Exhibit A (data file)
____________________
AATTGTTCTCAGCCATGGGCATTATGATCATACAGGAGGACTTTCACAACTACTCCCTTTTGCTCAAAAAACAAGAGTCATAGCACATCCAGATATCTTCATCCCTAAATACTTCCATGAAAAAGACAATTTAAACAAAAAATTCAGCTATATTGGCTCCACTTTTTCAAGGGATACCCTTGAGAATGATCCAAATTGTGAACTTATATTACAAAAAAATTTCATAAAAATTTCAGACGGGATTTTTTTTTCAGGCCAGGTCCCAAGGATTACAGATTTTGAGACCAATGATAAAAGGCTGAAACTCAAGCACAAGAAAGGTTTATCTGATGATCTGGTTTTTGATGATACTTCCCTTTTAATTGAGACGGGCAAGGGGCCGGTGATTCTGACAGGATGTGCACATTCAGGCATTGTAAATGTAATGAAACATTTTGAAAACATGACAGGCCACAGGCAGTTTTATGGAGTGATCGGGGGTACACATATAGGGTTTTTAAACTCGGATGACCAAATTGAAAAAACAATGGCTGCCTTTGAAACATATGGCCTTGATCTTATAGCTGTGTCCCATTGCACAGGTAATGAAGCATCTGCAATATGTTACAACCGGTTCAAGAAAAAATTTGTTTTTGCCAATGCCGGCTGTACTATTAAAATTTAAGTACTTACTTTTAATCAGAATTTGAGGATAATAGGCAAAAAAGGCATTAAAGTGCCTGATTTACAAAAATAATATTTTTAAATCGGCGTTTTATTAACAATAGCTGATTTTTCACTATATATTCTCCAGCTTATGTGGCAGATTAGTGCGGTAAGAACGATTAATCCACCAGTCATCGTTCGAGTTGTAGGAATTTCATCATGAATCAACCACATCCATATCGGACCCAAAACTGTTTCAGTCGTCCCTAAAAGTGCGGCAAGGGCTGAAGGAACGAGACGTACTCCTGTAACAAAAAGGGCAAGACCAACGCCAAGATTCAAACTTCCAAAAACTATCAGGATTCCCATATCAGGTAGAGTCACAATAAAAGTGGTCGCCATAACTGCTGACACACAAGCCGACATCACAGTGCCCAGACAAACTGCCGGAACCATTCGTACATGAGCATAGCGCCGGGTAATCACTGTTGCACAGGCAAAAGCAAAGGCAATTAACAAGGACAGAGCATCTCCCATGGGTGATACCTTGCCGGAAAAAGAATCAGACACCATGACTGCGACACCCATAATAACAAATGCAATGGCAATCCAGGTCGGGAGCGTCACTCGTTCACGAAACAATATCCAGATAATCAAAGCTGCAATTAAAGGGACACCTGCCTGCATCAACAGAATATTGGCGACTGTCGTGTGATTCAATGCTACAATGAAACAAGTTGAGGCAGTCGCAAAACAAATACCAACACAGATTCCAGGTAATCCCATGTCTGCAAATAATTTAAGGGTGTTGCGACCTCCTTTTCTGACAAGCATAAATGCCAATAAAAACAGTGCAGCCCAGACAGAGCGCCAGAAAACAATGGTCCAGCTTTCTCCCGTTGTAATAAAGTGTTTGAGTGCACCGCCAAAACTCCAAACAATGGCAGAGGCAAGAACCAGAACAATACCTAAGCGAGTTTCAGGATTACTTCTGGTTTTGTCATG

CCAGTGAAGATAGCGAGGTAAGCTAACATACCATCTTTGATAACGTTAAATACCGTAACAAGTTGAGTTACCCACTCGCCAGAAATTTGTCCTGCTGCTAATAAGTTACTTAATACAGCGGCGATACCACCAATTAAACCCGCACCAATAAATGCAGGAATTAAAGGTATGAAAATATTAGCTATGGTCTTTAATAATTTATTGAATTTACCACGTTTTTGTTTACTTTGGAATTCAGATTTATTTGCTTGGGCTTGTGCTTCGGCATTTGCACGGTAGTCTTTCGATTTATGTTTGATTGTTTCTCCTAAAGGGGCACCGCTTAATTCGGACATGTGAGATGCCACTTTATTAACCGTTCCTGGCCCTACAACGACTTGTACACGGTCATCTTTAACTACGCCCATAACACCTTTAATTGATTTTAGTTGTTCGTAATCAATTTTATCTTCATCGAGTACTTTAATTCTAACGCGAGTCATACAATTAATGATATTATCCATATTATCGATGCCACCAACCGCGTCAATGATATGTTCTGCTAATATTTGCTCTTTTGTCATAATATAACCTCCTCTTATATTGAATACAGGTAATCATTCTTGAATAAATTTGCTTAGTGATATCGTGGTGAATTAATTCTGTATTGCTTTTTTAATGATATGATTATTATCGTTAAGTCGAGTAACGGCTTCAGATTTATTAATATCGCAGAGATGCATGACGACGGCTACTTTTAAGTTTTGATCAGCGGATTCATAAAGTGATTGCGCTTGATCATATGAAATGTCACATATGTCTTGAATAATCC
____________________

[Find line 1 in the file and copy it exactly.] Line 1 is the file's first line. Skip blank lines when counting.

AATTGTTCTCAGCCATGGGCATTATGATCATACAGGAGGACTTTCACAACTACTCCCTTTTGCTCAAAAAACAAGAGTCATAGCACATCCAGATATCTTCATCCCTAAATACTTCCATGAAAAAGACAATTTAAACAAAAAATTCAGCTATATTGGCTCCACTTTTTCAAGGGATACCCTTGAGAATGATCCAAATTGTGAACTTATATTACAAAAAAATTTCATAAAAATTTCAGACGGGATTTTTTTTTCAGGCCAGGTCCCAAGGATTACAGATTTTGAGACCAATGATAAAAGGCTGAAACTCAAGCACAAGAAAGGTTTATCTGATGATCTGGTTTTTGATGATACTTCCCTTTTAATTGAGACGGGCAAGGGGCCGGTGATTCTGACAGGATGTGCACATTCAGGCATTGTAAATGTAATGAAACATTTTGAAAACATGACAGGCCACAGGCAGTTTTATGGAGTGATCGGGGGTACACATATAGGGTTTTTAAACTCGGATGACCAAATTGAAAAAACAATGGCTGCCTTTGAAACATATGGCCTTGATCTTATAGCTGTGTCCCATTGCACAGGTAATGAAGCATCTGCAATATGTTACAACCGGTTCAAGAAAAAATTTGTTTTTGCCAATGCCGGCTGTACTATTAAAATTTAAGTACTTACTTTTAATCAGAATTTGAGGATAATAGGCAAAAAAGGCATTAAAGTGCCTGATTTACAAAAATAATATTTTTAAATCGGCGTTTTATTAACAATAGCTGATTTTTCACTATATATTCTCCAGCTTATGTGGCAGATTAGTGCGGTAAGAACGATTAATCCACCAGTCATCGTTCGAGTTGTAGGAATTTCATCATGAATCAACCACATCCATATCGGACCCAAAACTGTTTCAGTCGTCCCTAAAAGTGCGGCAAGGGCTGAAGGAACGAGACGTACTCCTGTAACAAAAAGGGCAAGACCAACGCCAAGATTCAAACTTCCAAAAACTATCAGGATTCCCATATCAGGTAGAGTCACAATAAAAGTGGTCGCCATAACTGCTGACACACAAGCCGACATCACAGTGCCCAGACAAACTGCCGGAACCATTCGTACATGAGCATAGCGCCGGGTAATCACTGTTGCACAGGCAAAAGCAAAGGCAATTAACAAGGACAGAGCATCTCCCATGGGTGATACCTTGCCGGAAAAAGAATCAGACACCATGACTGCGACACCCATAATAACAAATGCAATGGCAATCCAGGTCGGGAGCGTCACTCGTTCACGAAACAATATCCAGATAATCAAAGCTGCAATTAAAGGGACACCTGCCTGCATCAACAGAATATTGGCGACTGTCGTGTGATTCAATGCTACAATGAAACAAGTTGAGGCAGTCGCAAAACAAATACCAACACAGATTCCAGGTAATCCCATGTCTGCAAATAATTTAAGGGTGTTGCGACCTCCTTTTCTGACAAGCATAAATGCCAATAAAAACAGTGCAGCCCAGACAGAGCGCCAGAAAACAATGGTCCAGCTTTCTCCCGTTGTAATAAAGTGTTTGAGTGCACCGCCAAAACTCCAAACAATGGCAGAGGCAAGAACCAGAACAATACCTAAGCGAGTTTCAGGATTACTTCTGGTTTTGTCATG